All this is not meant to imply that Madeleine Thien’s debut novel Certainty is a stale rehash of a much told tale. It is simply to say that her story, like all stories, is a variation on a basic universal pattern. A boy and a girl are friends in childhood. They are separated, meet again years later, and fall in love only to be separated once again. Over the years, both are tormented by what might have been, and their torment affects all those around them, but when they meet again they realize that their time has passed. While it is no doubt unfair to reduce the many facets of Thien’s novel to such a bare bones outline, such a formula illustrates that it is the way she tells the story that sparks with originality, rather than the story she tells.
Certainty begins with “chaos.” In Vancouver, Gail Lim, a Chinese radio producer born in Canada, has died unexpectedly of cancer. Although some months have passed, her lover, a heart specialist, and her parents are still in deep mourning. Thien moves back and forth from the present to the past, narrating little snippets to show relationships and indicate how they develop.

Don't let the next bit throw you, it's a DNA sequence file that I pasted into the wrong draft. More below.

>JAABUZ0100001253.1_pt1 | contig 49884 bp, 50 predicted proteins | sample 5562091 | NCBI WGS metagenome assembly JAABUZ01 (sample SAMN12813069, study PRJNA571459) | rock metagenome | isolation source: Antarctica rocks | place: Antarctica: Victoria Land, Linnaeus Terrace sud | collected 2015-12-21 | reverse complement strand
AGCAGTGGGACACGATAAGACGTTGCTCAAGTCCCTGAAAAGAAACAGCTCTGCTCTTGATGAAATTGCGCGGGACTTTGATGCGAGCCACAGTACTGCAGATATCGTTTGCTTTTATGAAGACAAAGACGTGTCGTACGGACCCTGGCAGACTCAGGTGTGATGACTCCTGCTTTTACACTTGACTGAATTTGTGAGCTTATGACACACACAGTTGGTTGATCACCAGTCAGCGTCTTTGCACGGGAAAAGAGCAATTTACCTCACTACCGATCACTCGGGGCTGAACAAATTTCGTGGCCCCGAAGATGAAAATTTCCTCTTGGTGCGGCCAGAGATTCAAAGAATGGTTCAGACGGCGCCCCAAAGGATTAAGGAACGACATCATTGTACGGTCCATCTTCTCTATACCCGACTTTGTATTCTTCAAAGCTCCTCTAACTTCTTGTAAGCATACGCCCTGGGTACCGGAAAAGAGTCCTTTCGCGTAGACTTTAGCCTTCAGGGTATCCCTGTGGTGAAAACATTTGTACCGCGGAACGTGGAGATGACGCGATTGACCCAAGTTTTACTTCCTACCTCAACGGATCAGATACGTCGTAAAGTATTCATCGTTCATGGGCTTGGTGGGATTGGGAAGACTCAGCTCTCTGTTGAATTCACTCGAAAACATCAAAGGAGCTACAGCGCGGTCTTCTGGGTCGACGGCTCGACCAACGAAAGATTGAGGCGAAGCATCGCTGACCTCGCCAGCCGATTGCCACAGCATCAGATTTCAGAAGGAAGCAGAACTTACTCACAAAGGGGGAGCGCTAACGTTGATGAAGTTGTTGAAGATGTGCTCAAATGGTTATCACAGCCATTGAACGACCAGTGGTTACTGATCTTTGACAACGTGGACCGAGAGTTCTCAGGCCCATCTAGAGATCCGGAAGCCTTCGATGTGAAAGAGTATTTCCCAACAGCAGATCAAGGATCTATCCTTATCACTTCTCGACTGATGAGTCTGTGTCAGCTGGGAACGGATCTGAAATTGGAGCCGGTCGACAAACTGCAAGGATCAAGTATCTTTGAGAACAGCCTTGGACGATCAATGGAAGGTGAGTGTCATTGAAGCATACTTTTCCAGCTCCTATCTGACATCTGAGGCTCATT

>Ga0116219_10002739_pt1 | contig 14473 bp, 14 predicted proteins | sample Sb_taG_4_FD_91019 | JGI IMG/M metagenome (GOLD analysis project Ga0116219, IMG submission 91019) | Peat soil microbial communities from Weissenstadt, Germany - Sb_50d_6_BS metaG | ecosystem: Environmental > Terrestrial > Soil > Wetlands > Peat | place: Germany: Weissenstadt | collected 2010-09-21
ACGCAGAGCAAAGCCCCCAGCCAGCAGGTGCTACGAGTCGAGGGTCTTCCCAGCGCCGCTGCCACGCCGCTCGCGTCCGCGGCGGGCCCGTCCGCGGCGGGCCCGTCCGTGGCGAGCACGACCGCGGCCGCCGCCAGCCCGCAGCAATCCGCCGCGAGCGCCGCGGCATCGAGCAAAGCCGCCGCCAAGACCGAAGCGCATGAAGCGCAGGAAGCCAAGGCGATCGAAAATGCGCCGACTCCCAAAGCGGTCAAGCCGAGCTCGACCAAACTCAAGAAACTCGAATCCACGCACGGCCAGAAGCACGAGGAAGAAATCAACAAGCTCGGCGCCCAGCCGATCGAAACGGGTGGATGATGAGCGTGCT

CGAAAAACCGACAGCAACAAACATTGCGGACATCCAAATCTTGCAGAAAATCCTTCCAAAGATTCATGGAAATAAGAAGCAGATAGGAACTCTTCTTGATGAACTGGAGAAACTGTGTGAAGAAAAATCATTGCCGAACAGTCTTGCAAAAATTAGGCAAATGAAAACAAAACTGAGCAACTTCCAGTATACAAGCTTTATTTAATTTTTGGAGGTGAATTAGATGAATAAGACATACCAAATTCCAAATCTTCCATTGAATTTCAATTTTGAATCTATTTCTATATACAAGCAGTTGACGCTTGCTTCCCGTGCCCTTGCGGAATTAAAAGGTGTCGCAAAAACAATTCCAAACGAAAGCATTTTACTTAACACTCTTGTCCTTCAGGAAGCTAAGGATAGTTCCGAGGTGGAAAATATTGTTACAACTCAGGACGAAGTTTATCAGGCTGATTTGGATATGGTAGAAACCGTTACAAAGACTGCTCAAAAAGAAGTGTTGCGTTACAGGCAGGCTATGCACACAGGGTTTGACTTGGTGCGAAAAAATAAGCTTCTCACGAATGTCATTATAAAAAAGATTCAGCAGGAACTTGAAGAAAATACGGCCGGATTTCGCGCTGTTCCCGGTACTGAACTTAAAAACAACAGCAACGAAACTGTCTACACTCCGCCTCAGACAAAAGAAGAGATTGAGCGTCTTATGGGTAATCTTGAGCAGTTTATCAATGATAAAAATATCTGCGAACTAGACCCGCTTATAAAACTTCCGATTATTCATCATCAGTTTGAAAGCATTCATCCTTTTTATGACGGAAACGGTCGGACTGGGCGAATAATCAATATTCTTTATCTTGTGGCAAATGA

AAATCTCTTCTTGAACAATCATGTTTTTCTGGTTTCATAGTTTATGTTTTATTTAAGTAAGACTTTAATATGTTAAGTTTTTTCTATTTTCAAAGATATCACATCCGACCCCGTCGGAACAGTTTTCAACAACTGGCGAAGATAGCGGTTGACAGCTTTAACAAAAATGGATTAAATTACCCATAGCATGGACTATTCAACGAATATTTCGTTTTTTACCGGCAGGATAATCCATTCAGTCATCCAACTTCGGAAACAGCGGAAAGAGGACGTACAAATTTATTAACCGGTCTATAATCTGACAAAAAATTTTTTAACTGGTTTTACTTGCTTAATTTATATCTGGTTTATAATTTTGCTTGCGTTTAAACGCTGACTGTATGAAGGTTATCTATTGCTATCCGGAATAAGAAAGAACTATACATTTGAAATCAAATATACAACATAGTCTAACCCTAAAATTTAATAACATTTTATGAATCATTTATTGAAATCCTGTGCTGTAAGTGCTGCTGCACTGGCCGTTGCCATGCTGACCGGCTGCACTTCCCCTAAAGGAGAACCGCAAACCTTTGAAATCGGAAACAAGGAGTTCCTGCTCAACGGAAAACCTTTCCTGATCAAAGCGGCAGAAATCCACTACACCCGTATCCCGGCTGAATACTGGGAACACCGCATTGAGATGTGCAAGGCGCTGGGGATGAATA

Very quickly, the reader finds himself in North Borneo (modern day Malaysia) in 1945. World War II is winding down and the Japanese occupiers of the island are evacuating. A young boy of ten and a girl a few months older are wandering around in the war torn devastation. The boy is Matthew, the son of a Chinese plantation manager who has been collaborating with the enemy. He will grow up to be Gail’s father. The girl is Ani. She will become the love of his life, despite the fact that he will marry another.